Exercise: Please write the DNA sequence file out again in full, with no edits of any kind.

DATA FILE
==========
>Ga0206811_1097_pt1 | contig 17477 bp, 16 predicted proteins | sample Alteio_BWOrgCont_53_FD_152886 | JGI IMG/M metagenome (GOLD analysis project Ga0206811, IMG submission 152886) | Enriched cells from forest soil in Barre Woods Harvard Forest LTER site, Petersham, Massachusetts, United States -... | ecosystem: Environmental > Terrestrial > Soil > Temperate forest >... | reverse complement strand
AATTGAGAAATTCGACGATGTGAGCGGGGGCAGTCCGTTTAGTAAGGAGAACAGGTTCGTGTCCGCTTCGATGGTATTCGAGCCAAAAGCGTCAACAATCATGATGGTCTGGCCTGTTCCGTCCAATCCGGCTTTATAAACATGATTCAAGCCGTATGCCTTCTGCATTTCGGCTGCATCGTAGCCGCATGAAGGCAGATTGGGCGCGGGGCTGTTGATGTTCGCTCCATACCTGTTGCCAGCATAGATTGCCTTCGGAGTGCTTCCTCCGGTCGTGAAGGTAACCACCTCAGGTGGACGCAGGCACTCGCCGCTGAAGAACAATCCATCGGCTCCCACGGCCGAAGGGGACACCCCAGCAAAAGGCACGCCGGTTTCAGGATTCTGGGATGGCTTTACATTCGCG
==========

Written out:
>Ga0206811_1097_pt1 | contig 17477 bp, 16 predicted proteins | sample Alteio_BWOrgCont_53_FD_152886 | JGI IMG/M metagenome (GOLD analysis project Ga0206811, IMG submission 152886) | Enriched cells from forest soil in Barre Woods Harvard Forest LTER site, Petersham, Massachusetts, United States -... | ecosystem: Environmental > Terrestrial > Soil > Temperate forest >... | reverse complement strand
AATTGAGAAATTCGACGATGTGAGCGGGGGCAGTCCGTTTAGTAAGGAGAACAGGTTCGTGTCCGCTTCGATGGTATTCGAGCCAAAAGCGTCAACAATCATGATGGTCTGGCCTGTTCCGTCCAATCCGGCTTTATAAACATGATTCAAGCCGTATGCCTTCTGCATTTCGGCTGCATCGTAGCCGCATGAAGGCAGATTGGGCGCGGGGCTGTTGATGTTCGCTCCATACCTGTTGCCAGCATAGATTGCCTTCGGAGTGCTTCCTCCGGTCGTGAAGGTAACCACCTCAGGTGGACGCAGGCACTCGCCGCTGAAGAACAATCCATCGGCTCCCACGGCCGAAGGGGACACCCCAGCAAAAGGCACGCCGGTTTCAGGATTCTGGGATGGCTTTACATTCGCG